Bang! The air pressure changes. You feel the air recede, as with waves at the beach. The water pulls back from the shore, fills up the wave, then crashes in the sand. The wave is full, waiting at the stage. Here it comes. Woosh! The wall of sound hits you. A moment of silence. The music and dance continues. The giant drum on stage, not only impressive and beautiful to behold, but also a pounding bass like you haven’t heard before. You are not alone. The rest of the audience baths in the waves coming from stage. You are at a taiko concert. Drumming and dancing is combined in an amazing choreography like few people in the world are capable of producing. Memories for a lifetime. True story.

Ma (ma) is a term that was widely used in traditional Japanese art, especially music, dance, and theater. It is a an interval in space or time. It is the very absence of sound or color. One uses it strategically in order to accentuate the overall rhythm or design. Originally it was used in music. Later it gained a metaphysical meaning, and was adopted into other arts. Japanese music uses it to a similar effect as Western music. Traditionally Japanese musicians had more freedom in lengthening or shortening a rest. Compositions were subjected to the musicians interpretation. Western music has similar interpretations. For example, “moderate” can be the pace of walking or of a heartbeat. It is not strictly defined as is the case with beats per minute (bpm). The same applies to singers, dancers, and speakers in drama and dance. Highly dramatical effects can be attained by stopping all motion momentarily during an act in Nō drama. Gestures and words are performed to maximize the effect of stillness in Kabuki. Outside of performing arts the concept is used too, for example with painters. They create a “meaningful void”. It is a deliberate use of a blank space. In landscape gardening the blank space is used to accentuate the whole.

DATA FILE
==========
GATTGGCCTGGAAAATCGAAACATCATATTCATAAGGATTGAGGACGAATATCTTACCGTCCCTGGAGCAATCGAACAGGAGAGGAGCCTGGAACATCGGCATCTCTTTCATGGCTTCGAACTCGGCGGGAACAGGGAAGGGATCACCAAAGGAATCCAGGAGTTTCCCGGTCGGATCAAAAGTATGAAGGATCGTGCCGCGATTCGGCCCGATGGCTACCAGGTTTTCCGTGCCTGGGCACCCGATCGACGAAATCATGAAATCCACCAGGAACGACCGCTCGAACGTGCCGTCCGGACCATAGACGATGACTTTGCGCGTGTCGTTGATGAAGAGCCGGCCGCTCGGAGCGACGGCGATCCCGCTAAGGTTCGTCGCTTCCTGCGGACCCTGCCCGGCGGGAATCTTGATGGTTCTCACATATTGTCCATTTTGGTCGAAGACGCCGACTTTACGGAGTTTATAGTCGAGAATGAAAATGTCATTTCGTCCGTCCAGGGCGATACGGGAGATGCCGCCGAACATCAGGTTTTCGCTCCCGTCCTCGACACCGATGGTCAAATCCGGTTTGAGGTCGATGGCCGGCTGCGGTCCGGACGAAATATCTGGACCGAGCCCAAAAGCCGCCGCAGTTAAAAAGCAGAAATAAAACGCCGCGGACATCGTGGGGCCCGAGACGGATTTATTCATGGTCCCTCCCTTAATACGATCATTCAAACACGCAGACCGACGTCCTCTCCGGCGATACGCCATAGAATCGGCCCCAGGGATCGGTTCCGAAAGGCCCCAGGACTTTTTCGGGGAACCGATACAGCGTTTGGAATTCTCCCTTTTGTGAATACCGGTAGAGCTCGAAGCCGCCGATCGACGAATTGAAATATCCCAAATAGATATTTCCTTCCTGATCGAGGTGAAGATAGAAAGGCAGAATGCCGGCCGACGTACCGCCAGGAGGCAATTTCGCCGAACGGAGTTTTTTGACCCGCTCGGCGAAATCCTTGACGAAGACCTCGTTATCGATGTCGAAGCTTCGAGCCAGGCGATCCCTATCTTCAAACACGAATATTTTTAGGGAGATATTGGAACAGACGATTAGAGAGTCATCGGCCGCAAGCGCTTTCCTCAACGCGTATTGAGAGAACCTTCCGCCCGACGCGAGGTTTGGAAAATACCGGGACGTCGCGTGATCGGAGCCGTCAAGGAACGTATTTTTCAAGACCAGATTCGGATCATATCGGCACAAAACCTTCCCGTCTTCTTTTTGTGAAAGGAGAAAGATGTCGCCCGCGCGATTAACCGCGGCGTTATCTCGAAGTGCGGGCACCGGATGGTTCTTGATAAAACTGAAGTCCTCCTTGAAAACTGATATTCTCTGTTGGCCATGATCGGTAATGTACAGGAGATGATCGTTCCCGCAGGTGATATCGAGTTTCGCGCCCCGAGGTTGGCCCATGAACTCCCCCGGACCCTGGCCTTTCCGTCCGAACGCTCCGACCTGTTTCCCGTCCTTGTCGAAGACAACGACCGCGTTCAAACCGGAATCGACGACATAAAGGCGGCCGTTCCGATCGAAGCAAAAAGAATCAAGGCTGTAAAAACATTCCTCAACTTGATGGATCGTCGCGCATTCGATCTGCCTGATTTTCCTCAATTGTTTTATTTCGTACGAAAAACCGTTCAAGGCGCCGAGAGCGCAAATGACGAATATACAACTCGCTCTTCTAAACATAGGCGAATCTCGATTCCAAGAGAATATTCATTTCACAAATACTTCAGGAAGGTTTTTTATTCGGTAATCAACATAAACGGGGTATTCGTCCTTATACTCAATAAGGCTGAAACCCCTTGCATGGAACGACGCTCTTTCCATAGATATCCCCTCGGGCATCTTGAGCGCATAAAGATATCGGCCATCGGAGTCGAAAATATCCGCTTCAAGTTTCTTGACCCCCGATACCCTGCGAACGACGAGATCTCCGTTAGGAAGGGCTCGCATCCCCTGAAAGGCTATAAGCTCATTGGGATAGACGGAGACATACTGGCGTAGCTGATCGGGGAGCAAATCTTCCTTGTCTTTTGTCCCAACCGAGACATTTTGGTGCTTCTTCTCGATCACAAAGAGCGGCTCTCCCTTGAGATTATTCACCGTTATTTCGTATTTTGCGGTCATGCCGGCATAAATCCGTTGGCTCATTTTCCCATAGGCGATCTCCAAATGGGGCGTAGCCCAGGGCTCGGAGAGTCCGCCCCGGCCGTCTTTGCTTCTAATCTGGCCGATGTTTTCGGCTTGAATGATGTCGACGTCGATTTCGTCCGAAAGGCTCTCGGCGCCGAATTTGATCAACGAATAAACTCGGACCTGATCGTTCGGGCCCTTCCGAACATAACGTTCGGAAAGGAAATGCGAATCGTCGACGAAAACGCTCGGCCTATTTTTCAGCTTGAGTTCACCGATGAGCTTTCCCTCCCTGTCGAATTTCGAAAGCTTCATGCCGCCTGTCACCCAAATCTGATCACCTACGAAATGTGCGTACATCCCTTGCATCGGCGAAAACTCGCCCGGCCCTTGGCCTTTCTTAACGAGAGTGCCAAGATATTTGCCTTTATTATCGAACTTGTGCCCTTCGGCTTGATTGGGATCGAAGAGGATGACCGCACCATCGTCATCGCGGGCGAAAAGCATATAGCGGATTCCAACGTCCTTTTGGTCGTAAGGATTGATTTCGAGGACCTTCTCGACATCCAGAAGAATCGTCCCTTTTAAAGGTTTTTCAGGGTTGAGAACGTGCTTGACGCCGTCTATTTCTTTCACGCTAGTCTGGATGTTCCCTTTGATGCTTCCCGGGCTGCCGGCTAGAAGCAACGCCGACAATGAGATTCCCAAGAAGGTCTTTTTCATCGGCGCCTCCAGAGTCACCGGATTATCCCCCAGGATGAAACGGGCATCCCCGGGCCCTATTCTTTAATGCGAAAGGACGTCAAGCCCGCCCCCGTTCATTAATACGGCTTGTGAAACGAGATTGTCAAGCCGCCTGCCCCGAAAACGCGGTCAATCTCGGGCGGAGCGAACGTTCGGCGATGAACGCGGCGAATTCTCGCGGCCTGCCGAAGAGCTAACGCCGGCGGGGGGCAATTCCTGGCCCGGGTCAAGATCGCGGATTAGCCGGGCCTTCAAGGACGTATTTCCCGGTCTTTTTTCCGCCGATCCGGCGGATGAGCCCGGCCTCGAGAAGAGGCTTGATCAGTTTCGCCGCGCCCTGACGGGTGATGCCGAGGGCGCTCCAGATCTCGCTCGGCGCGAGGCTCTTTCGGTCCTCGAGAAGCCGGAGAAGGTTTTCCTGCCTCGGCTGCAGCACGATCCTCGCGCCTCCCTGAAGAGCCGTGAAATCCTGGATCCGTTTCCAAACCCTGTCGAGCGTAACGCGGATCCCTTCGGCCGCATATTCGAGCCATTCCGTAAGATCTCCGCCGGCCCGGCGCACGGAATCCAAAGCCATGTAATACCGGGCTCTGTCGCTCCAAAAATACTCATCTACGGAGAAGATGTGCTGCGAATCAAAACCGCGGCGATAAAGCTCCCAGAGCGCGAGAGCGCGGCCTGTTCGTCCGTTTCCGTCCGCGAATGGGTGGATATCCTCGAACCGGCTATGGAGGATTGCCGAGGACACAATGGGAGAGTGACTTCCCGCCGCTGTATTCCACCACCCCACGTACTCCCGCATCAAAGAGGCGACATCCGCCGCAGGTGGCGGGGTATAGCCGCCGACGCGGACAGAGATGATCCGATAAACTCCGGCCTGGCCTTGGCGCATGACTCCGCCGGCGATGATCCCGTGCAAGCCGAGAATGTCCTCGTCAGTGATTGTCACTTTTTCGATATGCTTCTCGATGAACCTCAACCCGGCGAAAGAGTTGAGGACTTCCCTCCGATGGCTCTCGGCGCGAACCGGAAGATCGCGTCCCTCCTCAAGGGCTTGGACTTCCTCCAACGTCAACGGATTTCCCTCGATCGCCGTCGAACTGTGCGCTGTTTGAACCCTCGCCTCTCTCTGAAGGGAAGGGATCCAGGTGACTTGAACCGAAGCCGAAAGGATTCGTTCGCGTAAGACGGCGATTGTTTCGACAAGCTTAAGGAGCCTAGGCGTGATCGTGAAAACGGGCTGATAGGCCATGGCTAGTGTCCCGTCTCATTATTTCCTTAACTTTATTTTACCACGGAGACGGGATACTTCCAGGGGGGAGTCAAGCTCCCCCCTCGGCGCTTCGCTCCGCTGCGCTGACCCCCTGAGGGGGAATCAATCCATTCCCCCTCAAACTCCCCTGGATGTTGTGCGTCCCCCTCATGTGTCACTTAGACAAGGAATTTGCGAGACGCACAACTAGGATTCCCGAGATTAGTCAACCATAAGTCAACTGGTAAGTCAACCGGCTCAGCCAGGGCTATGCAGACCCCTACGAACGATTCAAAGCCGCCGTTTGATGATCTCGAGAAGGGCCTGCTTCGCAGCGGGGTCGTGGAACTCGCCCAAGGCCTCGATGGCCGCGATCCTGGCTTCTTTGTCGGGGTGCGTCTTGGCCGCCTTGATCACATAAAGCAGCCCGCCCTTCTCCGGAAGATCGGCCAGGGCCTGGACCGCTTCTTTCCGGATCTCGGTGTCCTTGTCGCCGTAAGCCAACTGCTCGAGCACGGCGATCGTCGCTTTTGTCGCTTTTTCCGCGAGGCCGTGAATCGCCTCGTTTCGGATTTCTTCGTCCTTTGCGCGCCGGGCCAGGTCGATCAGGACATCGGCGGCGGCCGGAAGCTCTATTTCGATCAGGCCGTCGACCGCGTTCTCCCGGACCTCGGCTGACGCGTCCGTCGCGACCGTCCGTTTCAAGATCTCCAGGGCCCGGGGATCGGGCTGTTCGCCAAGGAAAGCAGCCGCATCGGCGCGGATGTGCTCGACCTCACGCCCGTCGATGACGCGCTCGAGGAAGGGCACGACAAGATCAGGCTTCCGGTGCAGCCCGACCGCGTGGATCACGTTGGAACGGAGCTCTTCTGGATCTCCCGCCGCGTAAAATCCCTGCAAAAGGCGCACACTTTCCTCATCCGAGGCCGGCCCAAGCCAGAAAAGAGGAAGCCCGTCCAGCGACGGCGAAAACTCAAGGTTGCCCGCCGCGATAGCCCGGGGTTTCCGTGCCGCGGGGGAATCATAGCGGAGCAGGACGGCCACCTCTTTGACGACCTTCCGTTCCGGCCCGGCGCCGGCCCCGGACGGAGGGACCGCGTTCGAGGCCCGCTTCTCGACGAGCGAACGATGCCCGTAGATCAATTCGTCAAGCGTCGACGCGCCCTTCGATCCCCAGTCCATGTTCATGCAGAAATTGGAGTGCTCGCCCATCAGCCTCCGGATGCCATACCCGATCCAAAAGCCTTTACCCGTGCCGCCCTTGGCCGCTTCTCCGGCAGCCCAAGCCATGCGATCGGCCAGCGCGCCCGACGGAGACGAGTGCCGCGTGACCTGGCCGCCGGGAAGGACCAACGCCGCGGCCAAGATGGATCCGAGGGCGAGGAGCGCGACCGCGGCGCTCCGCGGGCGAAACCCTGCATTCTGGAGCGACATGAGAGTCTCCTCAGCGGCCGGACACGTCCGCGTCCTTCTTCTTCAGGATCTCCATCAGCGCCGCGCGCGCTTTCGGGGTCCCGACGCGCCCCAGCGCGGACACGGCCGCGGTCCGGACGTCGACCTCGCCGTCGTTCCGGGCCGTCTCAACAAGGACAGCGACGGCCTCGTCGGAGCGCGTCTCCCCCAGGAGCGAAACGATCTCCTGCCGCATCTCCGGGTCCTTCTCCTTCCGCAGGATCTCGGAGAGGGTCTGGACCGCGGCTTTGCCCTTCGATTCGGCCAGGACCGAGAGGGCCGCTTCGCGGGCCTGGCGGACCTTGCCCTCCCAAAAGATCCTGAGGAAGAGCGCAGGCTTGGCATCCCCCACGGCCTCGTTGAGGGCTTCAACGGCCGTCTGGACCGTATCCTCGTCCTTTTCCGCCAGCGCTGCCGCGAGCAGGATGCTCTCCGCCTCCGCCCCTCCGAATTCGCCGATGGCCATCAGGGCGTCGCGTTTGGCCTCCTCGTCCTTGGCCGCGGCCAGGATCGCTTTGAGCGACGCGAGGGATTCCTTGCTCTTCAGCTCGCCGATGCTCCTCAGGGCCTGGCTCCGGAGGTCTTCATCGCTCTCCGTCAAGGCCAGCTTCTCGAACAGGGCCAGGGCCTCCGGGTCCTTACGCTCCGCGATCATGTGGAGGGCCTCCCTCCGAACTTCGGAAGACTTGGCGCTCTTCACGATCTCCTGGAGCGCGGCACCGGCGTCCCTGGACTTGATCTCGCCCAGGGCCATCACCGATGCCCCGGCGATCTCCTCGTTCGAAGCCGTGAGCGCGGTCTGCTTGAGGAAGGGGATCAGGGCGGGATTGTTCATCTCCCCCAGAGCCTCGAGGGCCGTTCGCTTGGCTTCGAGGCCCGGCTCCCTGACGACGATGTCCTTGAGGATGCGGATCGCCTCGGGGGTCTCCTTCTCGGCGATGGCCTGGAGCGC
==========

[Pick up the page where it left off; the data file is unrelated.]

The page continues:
Further reading:

“ma” In: Japan: An Illustrated Encyclopedia. Kodansha.

“rhythm (music) In: Encyclopedia Britannica. [ 8 September 2014]

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